Click on photo to view more information on each hall of fame inductee.
BG Anna Mae Hays
USA, (Ret.) - (Posthumously)
CW5 Mary Cara Smalley
USA (Ret.) - (Posthumously)
During her career with the Army, BG Dunn performed some ground-breaking assignments. She was the first female Staff Judge Advocate of the 82nd Airborne Division, with which she did two tours. She was also the first female chief of personnel for the Army JAG Corps, the first female Staff Judge Advocate of the XVIII Airborne Corps, and the first woman selected as a general officer in the active duty Army Judge Advocate General's Corps.
Dunn serves as the President of the Judge Advocates’ Foundation, as a member of the Randolph-Macon College Board of Trustees, and as an emeritus member of the Washington & Lee University Law School Law Council.
BG Malinda Dunn
She obtained a Bachelor of Music Degree with Honors in Flute Performance in 1964 followed by a Master of Music Degree from Converse in 1966, seemingly on her way to a lifelong career in the music profession. However, after three years of teaching school, she diverted to join the Army instead, planning to stay five years and then seek a job in the civilian sector.
In 1968, she received a direct commission as a First Lieutenant in the Women’s Army Corps (WAC) and immediately attended the WAC Officers Basic Course. This was during a time when Army women were all assigned to the Women’s Army Corps (WAC) with most being given administrative, support and heath care type occupational assignments (many job fields were restricted by law and/or policy).
In 1972 when the draft was disestablished, the WAC Advance Course she was getting ready to attend was canceled, as the Army began implementation of an all-volunteer force which included expanding the role of women. With the encouragement of the Infantry commander where she was stationed, she requested and was approved to attend the Infantry Officers Advance Course at Fort Benning, Georgia starting January 1973.
Ultimately, Pat and another WAC Captain classmate would be the first and last women ever to attend this course; but, after their graduation the Commandant of the Infantry School validated to the Department of the Army the success of their training and recommended WAC Captains continue to attend. However, none did.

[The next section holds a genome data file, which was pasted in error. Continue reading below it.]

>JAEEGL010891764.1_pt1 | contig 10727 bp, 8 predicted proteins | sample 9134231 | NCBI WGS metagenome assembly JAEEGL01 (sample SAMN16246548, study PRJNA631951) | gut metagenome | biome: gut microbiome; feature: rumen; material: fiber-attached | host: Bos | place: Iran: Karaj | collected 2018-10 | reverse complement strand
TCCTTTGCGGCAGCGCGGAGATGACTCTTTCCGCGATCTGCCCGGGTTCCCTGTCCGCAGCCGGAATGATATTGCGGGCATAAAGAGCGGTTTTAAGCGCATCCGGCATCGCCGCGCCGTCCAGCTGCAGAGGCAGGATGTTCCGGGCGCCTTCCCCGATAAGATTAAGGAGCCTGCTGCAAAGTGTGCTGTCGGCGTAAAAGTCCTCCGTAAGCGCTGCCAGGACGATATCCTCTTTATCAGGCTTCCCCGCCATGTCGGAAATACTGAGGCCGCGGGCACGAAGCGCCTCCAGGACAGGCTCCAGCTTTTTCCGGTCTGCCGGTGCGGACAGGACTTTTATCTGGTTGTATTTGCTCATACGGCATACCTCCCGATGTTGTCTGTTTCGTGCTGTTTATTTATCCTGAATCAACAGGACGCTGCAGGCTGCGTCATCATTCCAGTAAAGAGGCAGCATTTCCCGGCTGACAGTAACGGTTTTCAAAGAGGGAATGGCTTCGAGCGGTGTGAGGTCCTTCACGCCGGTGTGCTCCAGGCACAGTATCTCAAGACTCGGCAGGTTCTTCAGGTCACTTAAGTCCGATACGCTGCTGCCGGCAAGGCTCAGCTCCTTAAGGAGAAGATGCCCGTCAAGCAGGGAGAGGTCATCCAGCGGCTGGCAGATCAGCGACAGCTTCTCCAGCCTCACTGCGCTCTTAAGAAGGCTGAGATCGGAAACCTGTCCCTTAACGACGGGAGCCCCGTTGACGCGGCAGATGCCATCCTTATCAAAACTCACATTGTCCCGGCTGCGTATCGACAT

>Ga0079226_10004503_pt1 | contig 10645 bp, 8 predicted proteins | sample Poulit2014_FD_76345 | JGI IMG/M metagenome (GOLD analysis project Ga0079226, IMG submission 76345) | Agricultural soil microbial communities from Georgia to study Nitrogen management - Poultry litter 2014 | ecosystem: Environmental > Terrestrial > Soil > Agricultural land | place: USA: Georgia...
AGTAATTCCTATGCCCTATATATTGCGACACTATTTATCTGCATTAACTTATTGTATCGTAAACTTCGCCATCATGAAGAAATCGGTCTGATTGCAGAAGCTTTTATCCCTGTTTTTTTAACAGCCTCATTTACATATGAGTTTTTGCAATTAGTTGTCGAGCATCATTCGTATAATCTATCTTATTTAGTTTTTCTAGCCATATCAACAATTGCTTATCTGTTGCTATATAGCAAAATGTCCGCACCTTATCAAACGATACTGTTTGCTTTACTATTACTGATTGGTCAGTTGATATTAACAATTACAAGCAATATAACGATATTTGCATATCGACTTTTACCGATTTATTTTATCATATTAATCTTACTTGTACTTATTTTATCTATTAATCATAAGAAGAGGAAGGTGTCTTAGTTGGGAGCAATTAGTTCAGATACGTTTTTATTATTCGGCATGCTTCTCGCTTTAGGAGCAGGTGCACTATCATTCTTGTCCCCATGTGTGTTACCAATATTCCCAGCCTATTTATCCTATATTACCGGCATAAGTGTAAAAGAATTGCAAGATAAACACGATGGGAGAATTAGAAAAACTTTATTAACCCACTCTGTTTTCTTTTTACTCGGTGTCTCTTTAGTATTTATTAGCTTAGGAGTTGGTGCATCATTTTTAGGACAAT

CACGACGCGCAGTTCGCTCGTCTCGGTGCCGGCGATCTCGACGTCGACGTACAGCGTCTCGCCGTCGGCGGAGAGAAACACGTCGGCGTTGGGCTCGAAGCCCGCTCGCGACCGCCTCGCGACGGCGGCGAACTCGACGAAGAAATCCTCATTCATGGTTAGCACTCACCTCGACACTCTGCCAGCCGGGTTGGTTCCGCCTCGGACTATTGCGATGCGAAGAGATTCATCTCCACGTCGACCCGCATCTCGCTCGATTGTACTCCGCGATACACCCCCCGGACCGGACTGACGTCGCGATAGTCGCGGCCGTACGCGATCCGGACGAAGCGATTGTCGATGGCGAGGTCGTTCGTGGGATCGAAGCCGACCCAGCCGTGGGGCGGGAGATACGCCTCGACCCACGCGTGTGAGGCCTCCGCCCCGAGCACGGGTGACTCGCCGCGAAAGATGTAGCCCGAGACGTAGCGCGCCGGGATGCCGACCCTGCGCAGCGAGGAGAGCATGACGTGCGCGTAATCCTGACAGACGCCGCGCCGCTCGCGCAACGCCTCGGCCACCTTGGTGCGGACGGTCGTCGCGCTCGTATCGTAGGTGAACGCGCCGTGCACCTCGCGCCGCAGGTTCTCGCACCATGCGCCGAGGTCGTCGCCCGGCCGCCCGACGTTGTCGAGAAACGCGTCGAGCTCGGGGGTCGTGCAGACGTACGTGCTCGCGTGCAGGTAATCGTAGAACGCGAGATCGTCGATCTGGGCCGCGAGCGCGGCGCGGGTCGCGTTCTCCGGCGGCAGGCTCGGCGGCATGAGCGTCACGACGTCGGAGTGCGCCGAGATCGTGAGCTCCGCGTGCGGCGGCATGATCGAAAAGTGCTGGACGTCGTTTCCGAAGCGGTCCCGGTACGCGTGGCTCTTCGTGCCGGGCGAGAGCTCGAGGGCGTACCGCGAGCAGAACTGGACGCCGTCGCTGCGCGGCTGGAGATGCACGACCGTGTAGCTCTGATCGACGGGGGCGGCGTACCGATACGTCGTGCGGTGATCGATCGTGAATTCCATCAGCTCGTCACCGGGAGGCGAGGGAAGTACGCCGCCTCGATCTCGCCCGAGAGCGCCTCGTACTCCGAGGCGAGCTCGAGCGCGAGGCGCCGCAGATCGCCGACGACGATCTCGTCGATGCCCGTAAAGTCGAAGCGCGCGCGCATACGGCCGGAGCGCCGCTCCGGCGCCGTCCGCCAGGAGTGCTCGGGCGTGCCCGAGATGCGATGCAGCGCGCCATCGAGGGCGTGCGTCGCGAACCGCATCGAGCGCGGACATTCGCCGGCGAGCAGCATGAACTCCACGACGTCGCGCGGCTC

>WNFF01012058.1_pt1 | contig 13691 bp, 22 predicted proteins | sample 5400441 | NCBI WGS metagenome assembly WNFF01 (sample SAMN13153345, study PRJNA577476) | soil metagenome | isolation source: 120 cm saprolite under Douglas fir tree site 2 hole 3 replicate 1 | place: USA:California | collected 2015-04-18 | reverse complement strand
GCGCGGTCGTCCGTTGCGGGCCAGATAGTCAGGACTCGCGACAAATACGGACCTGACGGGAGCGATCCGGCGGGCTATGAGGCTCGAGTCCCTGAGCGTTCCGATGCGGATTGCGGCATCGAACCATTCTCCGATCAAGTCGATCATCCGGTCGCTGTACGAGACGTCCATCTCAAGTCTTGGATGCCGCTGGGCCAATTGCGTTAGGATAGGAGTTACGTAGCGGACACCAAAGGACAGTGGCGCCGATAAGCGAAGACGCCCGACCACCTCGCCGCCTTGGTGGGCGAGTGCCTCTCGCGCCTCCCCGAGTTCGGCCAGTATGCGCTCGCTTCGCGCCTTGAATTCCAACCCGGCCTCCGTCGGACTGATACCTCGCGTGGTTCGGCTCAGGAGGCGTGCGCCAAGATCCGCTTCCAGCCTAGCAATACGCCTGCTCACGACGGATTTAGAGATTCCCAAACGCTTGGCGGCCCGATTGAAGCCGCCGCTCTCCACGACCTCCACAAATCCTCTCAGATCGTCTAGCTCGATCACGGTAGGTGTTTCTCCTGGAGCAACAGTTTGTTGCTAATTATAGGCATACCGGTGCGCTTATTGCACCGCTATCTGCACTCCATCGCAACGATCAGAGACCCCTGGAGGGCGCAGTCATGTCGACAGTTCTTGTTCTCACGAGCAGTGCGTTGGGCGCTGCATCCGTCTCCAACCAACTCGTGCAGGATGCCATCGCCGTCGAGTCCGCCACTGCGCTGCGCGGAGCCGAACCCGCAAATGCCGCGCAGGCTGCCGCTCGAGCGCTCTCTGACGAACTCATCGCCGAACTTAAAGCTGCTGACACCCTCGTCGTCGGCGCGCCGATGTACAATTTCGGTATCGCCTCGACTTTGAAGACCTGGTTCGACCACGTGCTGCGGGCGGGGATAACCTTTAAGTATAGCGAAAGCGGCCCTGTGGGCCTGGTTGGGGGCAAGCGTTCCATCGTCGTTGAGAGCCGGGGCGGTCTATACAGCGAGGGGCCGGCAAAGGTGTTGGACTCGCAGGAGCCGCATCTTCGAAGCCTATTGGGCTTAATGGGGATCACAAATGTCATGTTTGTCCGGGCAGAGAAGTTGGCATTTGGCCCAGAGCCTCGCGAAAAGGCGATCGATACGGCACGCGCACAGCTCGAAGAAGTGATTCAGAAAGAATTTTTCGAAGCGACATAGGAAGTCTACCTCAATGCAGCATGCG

Her almost 33-year career with the military continued to be unique. In 1975, she was the first female officer on the staff at the U.S. Military Academy at West Point, being assigned as a Captain to the position of Admissions Officer. In that capacity she was involved in the admission of the first two classes of women to enter and later graduate from West Point.
Additionally, in 1984 she was the first woman to command a battalion in VII Corps in Germany. As a sign of progress, in 1991 she was the second woman officer assigned as the Adjutant General of the Army. Before she retired as a Major General in 2001, she had paved the way in many capacities for other women, as the Army opened up more and more occupational specialties to them, all the while assuring that those qualified were afforded an opportunity to demonstrate performance in key positions of increasing responsibility. The day she retired, she was the senior woman officer on active duty.
MG Patricia P. Hickerson
CSM Evelyn Hollis
Since retiring she’s worked as a senior intelligence analyst with a small defense contractor and as the collection manager for the Smithsonian's National Museum of American History exhibit "West Point in the Making of America" (2001-4). Her volunteer work includes the Smithsonian’s National Museum of American History, the Udvar-Hazy Center, and the National Mall Building of the Air and Space Museum. She has also volunteered with the Women’s in Military Service for America Memorial Foundation, the Army Women’s Foundation, and Veterans Affairs Volunteer Services. Memberships include: the WAC Veterans Association, the Association of Former Intelligence Officers, the DIA Alumni Association, the Army Historical Foundation, AUSA, the James Smithson Society, and the National Archives Foundation. She and her husband David live in Fairfax Station, Va.
COL Patricia Jernigan
“It was just too expensive to go to college and raise my son,” said McKey-Reese. “My thought was I would make some money and then maybe go back to school.”
Her decision to enlist led to a long and distinguished career with the U.S. Army where she made history by becoming the first African American women to serve as a rigger warrant officer. This month the Army Women’s Foundation will recognize that distinction when it inducts McKey-Reese in the Army Women’s Foundation Class of 2018 Hall of Fame.
“I’m still trying to digest everything. It’s very humbling,” she said. “I know it is all by the grace of God that this has happened.”
A native of New Orleans, La., McKey-Reese never intended on a long career in the military when she enlisted. It was a recruiter who guided her towards logistics, citing the few officers and lack of women in that field.
“It was a very male dominated Military Occupational Specialty,” she remembered. “I didn’t really even think about being the first African American woman. I just knew I had to do everything just right. ”
She was named the service’s first African American female warrant officer just shy of her tenth year of service and went on to receive four more promotions before retiring as a Warrant Officer 4 in 2014. Her service has taken her around the world including missions and postings in Korea, Italy, Germany, Kosovo and an exhausting rigging mission to Haiti.
“I can’t even remember how many plane loads of personnel and equipment were loaded and in the air headed there when the mission was called off,” she said. “That was the first mission that made me realize how critical an 18 hour wheels up meant!”